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Open Access Highly Accessed Research article

Chronic kidney disease of uncertain aetiology: prevalence and causative factors in a developing country

Nihal Jayatilake1, Shanthi Mendis2*, Palitha Maheepala1, Firdosi R Mehta3 and On behalf of the CKDu National Research Project Team

Author Affiliations

1 Ministry of Health, Colombo, Sri Lanka

2 Management of Noncommunicable Diseases, World Health Organization, Geneva, Switzerland

3 World Health Organization, Colombo, Sri Lanka

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BMC Nephrology 2013, 14:180  doi:10.1186/1471-2369-14-180

Published: 27 August 2013

Abstract

Background

This study describes chronic kidney disease of uncertain aetiology (CKDu), which cannot be attributed to diabetes, hypertension or other known aetiologies, that has emerged in the North Central region of Sri Lanka.

Methods

A cross-sectional study was conducted, to determine the prevalence of and risk factors for CKDu. Arsenic, cadmium, lead, selenium, pesticides and other elements were analysed in biological samples from individuals with CKDu and compared with age- and sex-matched controls in the endemic and non-endemic areas. Food, water, soil and agrochemicals from both areas were analysed for heavy metals.

Results

The age-standardised prevalence of CKDu was 12.9% (95% confidence interval [CI] = 11.5% to 14.4%) in males and 16.9% (95% CI = 15.5% to 18.3%) in females. Severe stages of CKDu were more frequent in males (stage 3: males versus females = 23.2% versus 7.4%; stage 4: males versus females = 22.0% versus 7.3%; P < 0.001). The risk was increased in individuals aged >39 years and those who farmed (chena cultivation) (OR [odds ratio] = 1.926, 95% CI = 1.561 to 2.376 and OR = 1.195, 95% CI = 1.007 to 1.418 respectively, P < 0.05). The risk was reduced in individuals who were male or who engaged in paddy cultivation (OR = 0.745, 95% CI = 0.562 to 0.988 and OR = 0.732, 95% CI = 0.542 to 0.988 respectively, P < 0.05). The mean concentration of cadmium in urine was significantly higher in those with CKDu (1.039 μg/g) compared with controls in the endemic and non-endemic areas (0.646 μg/g, P < 0.001 and 0.345 μg/g, P < 0.05) respectively. Urine cadmium sensitivity and specificity were 70% and 68.3% respectively (area under the receiver operating characteristic curve = 0.682, 95% CI = 0.61 to 0.75, cut-off value ≥0.397 μg/g). A significant dose–effect relationship was seen between urine cadmium concentration and CKDu stage (P < 0.05). Urine cadmium and arsenic concentrations in individuals with CKDu were at levels known to cause kidney damage. Food items from the endemic area contained cadmium and lead above reference levels. Serum selenium was <90 μg/l in 63% of those with CKDu and pesticides residues were above reference levels in 31.6% of those with CKDu.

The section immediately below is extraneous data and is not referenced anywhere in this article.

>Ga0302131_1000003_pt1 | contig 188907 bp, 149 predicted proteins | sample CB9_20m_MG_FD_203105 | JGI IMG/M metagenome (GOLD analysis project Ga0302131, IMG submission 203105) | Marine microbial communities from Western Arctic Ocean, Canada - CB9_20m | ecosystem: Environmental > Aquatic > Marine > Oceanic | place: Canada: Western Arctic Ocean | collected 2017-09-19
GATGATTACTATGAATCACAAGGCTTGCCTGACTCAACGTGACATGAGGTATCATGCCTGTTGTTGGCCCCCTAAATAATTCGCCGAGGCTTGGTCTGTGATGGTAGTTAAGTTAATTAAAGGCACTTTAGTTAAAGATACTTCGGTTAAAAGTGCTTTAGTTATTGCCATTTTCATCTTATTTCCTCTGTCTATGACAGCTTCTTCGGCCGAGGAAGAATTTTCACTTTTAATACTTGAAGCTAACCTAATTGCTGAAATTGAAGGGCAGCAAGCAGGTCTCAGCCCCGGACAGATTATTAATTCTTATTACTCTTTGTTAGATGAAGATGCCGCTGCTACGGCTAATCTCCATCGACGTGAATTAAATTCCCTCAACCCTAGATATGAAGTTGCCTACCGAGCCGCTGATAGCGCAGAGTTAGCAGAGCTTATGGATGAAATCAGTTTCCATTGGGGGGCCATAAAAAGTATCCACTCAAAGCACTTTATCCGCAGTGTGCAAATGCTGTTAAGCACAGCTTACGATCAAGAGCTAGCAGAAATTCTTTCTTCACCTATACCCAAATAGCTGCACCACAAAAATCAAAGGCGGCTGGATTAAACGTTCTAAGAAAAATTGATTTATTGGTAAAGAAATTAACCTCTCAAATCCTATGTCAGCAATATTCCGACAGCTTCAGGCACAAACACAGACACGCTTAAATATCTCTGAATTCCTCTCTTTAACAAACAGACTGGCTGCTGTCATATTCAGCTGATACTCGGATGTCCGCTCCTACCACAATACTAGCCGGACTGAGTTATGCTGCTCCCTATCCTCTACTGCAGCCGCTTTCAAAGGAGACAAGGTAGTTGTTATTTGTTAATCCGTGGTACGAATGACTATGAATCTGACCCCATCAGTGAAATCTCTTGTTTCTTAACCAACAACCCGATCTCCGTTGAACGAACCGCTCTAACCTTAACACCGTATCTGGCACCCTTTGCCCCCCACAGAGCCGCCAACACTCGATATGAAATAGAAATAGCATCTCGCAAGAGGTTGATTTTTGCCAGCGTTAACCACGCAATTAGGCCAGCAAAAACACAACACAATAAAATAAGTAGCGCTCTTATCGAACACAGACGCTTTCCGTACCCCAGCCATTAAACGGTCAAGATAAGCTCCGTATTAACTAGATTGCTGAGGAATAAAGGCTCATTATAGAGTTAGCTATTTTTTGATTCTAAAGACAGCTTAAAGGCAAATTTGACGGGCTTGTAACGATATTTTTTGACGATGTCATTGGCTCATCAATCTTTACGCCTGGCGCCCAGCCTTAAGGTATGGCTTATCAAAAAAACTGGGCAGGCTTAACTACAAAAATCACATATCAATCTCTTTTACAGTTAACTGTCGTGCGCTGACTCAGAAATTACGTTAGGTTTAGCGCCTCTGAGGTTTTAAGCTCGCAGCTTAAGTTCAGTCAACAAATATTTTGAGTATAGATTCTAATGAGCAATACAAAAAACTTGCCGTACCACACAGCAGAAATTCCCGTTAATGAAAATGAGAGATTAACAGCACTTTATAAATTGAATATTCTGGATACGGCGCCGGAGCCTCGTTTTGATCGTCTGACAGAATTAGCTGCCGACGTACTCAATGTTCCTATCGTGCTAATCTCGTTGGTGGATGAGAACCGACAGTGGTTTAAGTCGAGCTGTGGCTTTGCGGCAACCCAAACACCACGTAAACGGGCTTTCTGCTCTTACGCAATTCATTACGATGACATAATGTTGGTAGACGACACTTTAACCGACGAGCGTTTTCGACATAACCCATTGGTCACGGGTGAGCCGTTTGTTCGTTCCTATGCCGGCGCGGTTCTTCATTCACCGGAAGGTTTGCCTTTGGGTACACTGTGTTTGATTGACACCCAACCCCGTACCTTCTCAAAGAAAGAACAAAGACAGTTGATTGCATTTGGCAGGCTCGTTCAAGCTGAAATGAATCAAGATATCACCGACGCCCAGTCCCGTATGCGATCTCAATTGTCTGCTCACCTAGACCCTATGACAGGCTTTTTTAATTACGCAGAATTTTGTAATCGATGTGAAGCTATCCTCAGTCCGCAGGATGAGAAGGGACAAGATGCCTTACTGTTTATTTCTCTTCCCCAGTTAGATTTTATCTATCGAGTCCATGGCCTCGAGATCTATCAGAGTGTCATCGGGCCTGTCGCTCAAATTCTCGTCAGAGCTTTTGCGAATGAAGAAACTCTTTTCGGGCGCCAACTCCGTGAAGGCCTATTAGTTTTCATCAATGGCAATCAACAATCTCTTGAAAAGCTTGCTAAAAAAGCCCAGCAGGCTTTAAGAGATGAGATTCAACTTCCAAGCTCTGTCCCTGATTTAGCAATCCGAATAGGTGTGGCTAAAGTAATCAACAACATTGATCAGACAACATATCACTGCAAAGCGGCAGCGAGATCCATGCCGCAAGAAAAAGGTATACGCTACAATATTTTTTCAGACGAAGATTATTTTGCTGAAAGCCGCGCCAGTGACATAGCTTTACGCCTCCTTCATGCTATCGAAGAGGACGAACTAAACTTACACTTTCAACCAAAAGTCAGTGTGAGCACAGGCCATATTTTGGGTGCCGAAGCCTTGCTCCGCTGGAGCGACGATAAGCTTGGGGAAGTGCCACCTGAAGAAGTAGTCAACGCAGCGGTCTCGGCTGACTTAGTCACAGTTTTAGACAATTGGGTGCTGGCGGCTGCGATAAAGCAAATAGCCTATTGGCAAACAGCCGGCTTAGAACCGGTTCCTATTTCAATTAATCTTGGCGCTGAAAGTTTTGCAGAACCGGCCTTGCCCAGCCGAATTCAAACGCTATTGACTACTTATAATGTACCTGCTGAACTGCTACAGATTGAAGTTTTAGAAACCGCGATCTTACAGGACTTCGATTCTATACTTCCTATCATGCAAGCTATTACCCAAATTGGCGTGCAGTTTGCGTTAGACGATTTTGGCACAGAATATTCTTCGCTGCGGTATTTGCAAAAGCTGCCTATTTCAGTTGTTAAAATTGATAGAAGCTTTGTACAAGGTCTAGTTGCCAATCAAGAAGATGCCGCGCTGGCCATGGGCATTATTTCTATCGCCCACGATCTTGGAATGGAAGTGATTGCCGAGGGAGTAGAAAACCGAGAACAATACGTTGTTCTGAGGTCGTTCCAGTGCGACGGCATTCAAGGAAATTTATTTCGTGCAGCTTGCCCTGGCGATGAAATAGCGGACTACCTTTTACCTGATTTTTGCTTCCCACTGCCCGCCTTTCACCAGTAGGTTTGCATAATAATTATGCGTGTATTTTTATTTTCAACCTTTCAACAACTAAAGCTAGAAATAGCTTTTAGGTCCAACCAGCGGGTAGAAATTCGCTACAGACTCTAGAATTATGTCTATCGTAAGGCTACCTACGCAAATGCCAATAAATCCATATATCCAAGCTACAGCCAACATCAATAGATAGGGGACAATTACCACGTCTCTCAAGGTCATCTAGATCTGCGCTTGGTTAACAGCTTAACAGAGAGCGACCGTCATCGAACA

Conclusions

These results indicate chronic exposure of people in the endemic area to low levels of cadmium through the food chain and also to pesticides. Significantly higher urinary excretion of cadmium in individuals with CKDu, and the dose–effect relationship between urine cadmium concentration and CKDu stages suggest that cadmium exposure is a risk factor for the pathogensis of CKDu. Deficiency of selenium and genetic susceptibility seen in individuals with CKDu suggest that they may be predisposing factors for the development of CKDu.

Keywords:
Arsenic; Cadmium; Chronic kidney disease; Kidney disease of uncertain aetiology; Heavy metals; Lead; Pesticides